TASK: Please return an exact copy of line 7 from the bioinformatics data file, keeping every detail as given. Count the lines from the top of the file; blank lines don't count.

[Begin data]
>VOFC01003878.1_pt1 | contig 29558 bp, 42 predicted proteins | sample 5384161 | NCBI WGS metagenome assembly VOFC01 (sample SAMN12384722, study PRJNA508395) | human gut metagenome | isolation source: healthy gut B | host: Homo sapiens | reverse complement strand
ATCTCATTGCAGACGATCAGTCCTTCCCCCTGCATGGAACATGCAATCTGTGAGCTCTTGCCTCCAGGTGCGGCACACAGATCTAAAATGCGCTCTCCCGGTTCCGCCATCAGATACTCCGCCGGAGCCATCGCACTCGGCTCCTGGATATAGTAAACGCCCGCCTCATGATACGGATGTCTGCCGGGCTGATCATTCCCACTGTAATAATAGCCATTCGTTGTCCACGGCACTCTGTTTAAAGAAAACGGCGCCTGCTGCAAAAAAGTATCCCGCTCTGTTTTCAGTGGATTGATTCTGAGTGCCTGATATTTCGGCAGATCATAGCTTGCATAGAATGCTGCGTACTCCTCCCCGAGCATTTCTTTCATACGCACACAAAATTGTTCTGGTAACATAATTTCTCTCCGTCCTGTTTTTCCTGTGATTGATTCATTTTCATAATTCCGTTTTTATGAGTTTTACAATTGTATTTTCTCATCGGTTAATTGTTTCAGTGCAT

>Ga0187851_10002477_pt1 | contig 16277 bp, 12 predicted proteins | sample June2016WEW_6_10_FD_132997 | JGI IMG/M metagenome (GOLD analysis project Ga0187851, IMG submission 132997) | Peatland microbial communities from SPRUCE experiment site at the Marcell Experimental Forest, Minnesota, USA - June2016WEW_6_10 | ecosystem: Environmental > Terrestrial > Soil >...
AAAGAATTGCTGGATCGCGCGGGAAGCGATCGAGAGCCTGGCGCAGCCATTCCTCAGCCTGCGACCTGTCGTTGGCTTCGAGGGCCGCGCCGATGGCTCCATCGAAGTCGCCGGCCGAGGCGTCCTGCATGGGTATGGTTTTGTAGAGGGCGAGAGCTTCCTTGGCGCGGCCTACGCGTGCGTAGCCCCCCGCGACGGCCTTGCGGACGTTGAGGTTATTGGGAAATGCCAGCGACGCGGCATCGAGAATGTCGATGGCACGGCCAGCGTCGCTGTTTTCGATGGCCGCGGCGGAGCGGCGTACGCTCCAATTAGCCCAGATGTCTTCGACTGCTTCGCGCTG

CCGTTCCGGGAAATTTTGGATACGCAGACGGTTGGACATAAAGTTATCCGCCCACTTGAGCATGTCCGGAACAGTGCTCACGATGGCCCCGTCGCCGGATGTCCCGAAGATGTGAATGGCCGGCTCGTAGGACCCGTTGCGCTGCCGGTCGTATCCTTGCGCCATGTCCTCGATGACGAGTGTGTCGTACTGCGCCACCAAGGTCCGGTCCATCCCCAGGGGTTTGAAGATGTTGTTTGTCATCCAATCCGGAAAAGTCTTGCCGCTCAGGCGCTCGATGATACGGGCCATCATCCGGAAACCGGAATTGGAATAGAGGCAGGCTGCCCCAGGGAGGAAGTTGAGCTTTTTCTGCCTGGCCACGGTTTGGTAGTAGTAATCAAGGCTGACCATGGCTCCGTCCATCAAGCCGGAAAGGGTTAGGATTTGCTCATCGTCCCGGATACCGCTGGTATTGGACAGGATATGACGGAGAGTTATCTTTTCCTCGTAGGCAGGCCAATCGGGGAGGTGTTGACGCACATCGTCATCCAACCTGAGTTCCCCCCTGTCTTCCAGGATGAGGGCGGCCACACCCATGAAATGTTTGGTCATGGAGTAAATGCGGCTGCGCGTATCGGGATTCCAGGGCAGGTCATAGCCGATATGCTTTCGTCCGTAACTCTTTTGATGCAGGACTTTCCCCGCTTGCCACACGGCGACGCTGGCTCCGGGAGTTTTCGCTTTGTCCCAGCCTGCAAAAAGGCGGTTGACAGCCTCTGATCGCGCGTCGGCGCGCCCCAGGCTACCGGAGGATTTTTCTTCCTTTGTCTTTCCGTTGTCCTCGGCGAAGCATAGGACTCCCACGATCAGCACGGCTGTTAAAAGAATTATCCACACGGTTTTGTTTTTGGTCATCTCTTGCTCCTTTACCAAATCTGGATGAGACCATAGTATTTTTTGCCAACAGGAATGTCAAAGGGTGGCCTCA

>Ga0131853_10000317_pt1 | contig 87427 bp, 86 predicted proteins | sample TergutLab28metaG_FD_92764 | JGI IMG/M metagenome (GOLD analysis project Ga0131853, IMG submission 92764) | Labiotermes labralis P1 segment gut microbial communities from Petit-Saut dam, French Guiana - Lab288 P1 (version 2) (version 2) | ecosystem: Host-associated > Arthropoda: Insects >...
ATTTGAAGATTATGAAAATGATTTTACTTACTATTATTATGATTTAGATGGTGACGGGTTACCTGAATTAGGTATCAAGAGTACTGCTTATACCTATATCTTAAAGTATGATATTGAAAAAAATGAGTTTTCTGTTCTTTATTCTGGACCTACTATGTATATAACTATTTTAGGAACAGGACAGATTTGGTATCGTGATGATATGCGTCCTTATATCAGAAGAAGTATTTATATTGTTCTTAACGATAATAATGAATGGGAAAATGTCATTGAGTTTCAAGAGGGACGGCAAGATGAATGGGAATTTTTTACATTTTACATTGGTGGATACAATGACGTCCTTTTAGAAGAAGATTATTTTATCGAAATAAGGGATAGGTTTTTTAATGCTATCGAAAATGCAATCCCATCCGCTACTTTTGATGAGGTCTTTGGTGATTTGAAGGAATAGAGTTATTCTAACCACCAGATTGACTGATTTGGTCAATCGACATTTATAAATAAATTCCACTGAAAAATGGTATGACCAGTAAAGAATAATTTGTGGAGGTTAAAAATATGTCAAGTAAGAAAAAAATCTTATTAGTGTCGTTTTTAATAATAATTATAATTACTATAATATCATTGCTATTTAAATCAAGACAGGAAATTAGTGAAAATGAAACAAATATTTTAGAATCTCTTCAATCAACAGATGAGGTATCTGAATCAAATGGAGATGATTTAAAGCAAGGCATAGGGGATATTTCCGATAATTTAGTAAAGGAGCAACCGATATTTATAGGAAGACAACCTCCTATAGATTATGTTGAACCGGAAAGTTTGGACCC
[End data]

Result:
ATTTGAAGATTATGAAAATGATTTTACTTACTATTATTATGATTTAGATGGTGACGGGTTACCTGAATTAGGTATCAAGAGTACTGCTTATACCTATATCTTAAAGTATGATATTGAAAAAAATGAGTTTTCTGTTCTTTATTCTGGACCTACTATGTATATAACTATTTTAGGAACAGGACAGATTTGGTATCGTGATGATATGCGTCCTTATATCAGAAGAAGTATTTATATTGTTCTTAACGATAATAATGAATGGGAAAATGTCATTGAGTTTCAAGAGGGACGGCAAGATGAATGGGAATTTTTTACATTTTACATTGGTGGATACAATGACGTCCTTTTAGAAGAAGATTATTTTATCGAAATAAGGGATAGGTTTTTTAATGCTATCGAAAATGCAATCCCATCCGCTACTTTTGATGAGGTCTTTGGTGATTTGAAGGAATAGAGTTATTCTAACCACCAGATTGACTGATTTGGTCAATCGACATTTATAAATAAATTCCACTGAAAAATGGTATGACCAGTAAAGAATAATTTGTGGAGGTTAAAAATATGTCAAGTAAGAAAAAAATCTTATTAGTGTCGTTTTTAATAATAATTATAATTACTATAATATCATTGCTATTTAAATCAAGACAGGAAATTAGTGAAAATGAAACAAATATTTTAGAATCTCTTCAATCAACAGATGAGGTATCTGAATCAAATGGAGATGATTTAAAGCAAGGCATAGGGGATATTTCCGATAATTTAGTAAAGGAGCAACCGATATTTATAGGAAGACAACCTCCTATAGATTATGTTGAACCGGAAAGTTTGGACCC